“The intense focus by private colleges on affordability and institutional cost control is here for the long run,” Warren said. “Broad economic, demographic, and market trends have made it a necessity for every institution of higher education.”

“Each college and university will determine for itself – based on institution-specific financial, market, and mission-related factors – the approach that best addresses growing consumer concern over rising college prices, while best serving the educational needs of its students,” said Warren.

Average Published Tuition, Net Tuition, and Student Debt

NAICU’s survey collects percentage increases in published tuition and institutional student aid budget increases, but not dollar amounts.

According to the College Board, in 2011-12, published tuition and fees at private, nonprofit colleges and universities averaged $28,500. However, average net tuition for full-time students dropped to $12,970, after grant aid from all sources and federal tax benefits.

The average debt of bachelor’s degree recipients at private, nonprofit colleges who borrowed was $28,100 in 2010, according to the College Board. This compares to average student loan debt of $22,000 for graduates of four-year public universities.

Tuition Drivers

Growing demand for student financial assistance, along with cost drivers that typically rise faster than inflation – employee health care, insurance premiums, and information technology – all contribute to rising tuition. For example, health-care insurance premiums for college employees increased 6.7 percent this year, according to the College and University Professional Association for Human Resources.

Significant investments in student support services, including mental health counseling, support for students with disabilities, and programs designed to boost student retention and graduation rates for at-risk populations, have also stretched institutional budgets.

NAICU serves as the unified national voice of independent higher education. With more than 1,000 member institutions and associations, NAICU reflects the diversity of private, nonprofit higher education in the United States. They include traditional liberal arts colleges, major research universities, church- and faith-related institutions, historically black colleges, Hispanic-serving institutions, single-sex colleges, art institutions, two-year colleges, and schools of law, medicine, engineering, business, and other professions.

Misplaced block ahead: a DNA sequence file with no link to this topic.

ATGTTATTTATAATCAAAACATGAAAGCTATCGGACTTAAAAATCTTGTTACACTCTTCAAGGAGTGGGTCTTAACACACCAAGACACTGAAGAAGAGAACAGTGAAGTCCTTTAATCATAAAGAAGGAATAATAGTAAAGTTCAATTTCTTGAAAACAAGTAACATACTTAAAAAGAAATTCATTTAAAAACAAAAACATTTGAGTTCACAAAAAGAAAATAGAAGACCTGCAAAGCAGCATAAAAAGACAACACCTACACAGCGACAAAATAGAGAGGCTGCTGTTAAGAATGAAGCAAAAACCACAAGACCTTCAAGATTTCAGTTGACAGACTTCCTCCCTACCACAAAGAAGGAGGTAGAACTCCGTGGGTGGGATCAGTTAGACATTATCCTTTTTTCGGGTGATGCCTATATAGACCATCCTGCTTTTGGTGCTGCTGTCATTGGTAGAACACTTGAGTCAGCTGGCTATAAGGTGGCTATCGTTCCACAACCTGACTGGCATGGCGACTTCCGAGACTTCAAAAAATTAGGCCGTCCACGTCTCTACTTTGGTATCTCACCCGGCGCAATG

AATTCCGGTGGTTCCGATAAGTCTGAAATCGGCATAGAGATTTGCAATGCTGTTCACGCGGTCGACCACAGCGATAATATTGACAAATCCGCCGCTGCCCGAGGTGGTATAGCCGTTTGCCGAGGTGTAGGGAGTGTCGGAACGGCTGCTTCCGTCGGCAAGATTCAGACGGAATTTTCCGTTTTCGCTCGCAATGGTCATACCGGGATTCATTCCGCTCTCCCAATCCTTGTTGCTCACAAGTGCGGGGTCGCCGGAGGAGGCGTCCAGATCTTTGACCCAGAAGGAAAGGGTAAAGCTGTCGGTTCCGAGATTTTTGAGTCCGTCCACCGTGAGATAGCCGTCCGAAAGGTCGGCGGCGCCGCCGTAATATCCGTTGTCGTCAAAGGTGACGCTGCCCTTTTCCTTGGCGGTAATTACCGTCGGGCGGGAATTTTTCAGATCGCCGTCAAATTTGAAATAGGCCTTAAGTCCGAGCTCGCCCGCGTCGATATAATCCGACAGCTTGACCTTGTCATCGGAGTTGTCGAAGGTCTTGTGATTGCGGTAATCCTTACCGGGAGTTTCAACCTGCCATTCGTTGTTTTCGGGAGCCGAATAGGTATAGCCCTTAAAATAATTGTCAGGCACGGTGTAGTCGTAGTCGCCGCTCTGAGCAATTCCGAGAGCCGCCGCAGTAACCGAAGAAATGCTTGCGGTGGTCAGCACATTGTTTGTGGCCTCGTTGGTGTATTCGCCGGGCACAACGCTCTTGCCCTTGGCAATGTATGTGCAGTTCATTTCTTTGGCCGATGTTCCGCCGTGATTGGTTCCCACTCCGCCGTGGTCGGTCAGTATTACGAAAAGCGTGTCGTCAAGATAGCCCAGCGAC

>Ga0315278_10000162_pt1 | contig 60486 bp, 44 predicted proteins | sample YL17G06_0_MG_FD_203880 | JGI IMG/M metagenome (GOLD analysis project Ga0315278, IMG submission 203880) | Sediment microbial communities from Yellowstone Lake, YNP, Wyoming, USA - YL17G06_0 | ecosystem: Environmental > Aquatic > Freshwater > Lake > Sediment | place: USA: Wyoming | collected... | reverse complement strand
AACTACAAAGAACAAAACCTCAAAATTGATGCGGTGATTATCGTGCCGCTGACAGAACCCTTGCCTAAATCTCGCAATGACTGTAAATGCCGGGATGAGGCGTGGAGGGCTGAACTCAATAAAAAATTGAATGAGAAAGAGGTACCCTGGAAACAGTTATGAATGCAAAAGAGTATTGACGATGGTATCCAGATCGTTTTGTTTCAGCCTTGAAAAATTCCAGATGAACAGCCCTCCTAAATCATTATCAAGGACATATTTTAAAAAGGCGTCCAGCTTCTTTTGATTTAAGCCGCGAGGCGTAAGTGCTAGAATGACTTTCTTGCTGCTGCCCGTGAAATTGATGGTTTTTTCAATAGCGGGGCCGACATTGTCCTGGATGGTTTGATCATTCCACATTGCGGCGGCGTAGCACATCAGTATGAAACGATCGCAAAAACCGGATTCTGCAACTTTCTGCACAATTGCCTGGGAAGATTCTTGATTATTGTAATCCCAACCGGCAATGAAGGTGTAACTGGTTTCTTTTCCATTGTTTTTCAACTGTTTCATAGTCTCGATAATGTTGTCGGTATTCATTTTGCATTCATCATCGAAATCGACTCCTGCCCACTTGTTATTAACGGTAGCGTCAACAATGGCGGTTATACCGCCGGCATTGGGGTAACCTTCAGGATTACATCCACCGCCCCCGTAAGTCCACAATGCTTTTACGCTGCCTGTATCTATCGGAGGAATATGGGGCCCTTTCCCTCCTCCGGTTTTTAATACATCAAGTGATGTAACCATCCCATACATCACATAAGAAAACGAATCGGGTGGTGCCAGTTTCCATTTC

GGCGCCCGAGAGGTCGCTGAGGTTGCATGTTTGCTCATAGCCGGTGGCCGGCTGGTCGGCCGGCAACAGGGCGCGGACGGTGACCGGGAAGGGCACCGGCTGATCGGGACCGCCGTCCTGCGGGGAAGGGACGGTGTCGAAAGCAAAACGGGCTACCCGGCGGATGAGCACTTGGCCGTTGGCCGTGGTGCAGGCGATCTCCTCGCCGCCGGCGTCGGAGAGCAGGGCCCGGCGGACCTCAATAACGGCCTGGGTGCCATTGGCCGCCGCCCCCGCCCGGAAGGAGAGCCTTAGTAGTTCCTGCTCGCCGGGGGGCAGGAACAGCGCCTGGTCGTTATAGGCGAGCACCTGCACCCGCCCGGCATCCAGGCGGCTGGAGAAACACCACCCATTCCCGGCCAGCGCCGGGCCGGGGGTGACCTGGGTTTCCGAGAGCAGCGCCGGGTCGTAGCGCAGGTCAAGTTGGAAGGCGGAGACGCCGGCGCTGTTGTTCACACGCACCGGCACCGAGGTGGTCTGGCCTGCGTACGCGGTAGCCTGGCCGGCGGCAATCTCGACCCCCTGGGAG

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Published Tuition at Private Institutions Grows an Average of 3.9 Percent for 2012-13;
Institutional Student Aid Up 6.2 Percent


Related: New Affordability Measures at Private, Nonprofit Colleges and Universities: Academic Years 2013-14 and 2012-13


WASHINGTON, D.C., Oct. 4—Published tuition and fees at the nation’s private, nonprofit colleges and universities rose 3.9 percent for the 2012-13 academic year, the lowest rate in at least four decades, according to a survey by the National Association of Independent Colleges and Universities (NAICU). At the same time, institutional student aid budgets at private colleges increased an average of 6.2 percent for 2012-13.

Of NAICU’s 960 member colleges and universities, 445 responded to this year’s survey of published tuition and institutional student aid increases. NAICU member institutions enroll 90 percent of the students who attend private, nonprofit colleges and universities in the United States.

This is the fourth consecutive year that the percentage increase in published tuition has stayed below pre-recession rates, and the first time in at least four decades it has been below 4 percent.  From 2009-10 to 2011-12, average private college tuition increases ran in the mid-4 percent range, down from an average annual increase of 5.7 percent during the previous 10 years.  This year’s 3.9 percent increase is the lowest NAICU has on record. (NAICU’s data goes back to 1972-73.)

This year’s average 6.2 percent increase in institutional student aid follows increases of 7 percent, 6.8 percent, and 9 percent in 2011-12, 2010-11, and 2009-10, respectively. The NAICU survey did not collect student aid figures prior to 2009-10.  

“Students and families are increasingly price- and value-conscious,” said NAICU President David L. Warren. “Private college leaders are listening, and working hard to keep students’ out-of-pockets costs as low as possible and provide the best value for the tuition dollar.”